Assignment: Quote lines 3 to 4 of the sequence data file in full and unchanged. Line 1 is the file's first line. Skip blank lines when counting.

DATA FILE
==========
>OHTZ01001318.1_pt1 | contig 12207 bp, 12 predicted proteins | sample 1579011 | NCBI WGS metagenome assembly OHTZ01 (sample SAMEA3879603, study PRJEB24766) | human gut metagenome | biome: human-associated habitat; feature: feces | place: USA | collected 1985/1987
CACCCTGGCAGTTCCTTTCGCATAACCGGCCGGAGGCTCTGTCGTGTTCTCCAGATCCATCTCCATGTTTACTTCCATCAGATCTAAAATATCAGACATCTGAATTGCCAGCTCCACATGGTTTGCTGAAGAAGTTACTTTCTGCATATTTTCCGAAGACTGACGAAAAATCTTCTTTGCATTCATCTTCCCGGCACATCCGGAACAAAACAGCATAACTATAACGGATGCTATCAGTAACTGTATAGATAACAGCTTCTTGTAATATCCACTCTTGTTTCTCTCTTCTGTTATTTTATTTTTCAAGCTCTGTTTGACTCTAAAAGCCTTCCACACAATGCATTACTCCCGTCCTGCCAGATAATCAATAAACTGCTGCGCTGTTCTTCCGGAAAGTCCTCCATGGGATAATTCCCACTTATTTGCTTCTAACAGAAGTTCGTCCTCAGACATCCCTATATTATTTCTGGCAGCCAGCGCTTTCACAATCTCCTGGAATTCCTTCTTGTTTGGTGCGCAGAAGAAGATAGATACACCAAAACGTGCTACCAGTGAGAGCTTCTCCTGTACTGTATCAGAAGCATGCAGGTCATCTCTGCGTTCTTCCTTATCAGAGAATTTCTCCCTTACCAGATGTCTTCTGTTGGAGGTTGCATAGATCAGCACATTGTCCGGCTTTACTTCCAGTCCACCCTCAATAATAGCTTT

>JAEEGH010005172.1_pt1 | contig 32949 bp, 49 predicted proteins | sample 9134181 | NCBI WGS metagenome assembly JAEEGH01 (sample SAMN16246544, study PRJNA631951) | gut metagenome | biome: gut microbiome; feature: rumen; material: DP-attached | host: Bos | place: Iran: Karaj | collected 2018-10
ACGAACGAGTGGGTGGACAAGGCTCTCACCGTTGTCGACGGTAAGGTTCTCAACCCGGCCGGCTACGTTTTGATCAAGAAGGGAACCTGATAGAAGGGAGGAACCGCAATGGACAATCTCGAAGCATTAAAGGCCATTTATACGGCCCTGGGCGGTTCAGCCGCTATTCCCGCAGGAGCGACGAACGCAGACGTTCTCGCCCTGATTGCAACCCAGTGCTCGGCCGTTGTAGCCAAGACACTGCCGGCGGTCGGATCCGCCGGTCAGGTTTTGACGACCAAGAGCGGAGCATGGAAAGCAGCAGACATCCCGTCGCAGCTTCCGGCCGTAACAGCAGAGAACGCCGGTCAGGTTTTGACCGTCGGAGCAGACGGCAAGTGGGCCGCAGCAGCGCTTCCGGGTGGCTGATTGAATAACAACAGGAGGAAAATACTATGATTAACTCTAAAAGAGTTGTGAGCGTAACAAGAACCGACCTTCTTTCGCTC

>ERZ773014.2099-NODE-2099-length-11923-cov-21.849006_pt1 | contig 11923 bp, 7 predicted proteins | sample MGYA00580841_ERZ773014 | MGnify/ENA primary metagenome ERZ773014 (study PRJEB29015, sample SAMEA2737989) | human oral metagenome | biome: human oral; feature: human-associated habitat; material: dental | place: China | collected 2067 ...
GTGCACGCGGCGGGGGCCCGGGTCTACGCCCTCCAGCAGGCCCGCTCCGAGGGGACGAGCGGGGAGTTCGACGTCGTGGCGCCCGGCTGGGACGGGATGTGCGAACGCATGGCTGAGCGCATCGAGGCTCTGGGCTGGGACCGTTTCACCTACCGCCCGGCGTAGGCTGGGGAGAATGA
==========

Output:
>JAEEGH010005172.1_pt1 | contig 32949 bp, 49 predicted proteins | sample 9134181 | NCBI WGS metagenome assembly JAEEGH01 (sample SAMN16246544, study PRJNA631951) | gut metagenome | biome: gut microbiome; feature: rumen; material: DP-attached | host: Bos | place: Iran: Karaj | collected 2018-10
ACGAACGAGTGGGTGGACAAGGCTCTCACCGTTGTCGACGGTAAGGTTCTCAACCCGGCCGGCTACGTTTTGATCAAGAAGGGAACCTGATAGAAGGGAGGAACCGCAATGGACAATCTCGAAGCATTAAAGGCCATTTATACGGCCCTGGGCGGTTCAGCCGCTATTCCCGCAGGAGCGACGAACGCAGACGTTCTCGCCCTGATTGCAACCCAGTGCTCGGCCGTTGTAGCCAAGACACTGCCGGCGGTCGGATCCGCCGGTCAGGTTTTGACGACCAAGAGCGGAGCATGGAAAGCAGCAGACATCCCGTCGCAGCTTCCGGCCGTAACAGCAGAGAACGCCGGTCAGGTTTTGACCGTCGGAGCAGACGGCAAGTGGGCCGCAGCAGCGCTTCCGGGTGGCTGATTGAATAACAACAGGAGGAAAATACTATGATTAACTCTAAAAGAGTTGTGAGCGTAACAAGAACCGACCTTCTTTCGCTC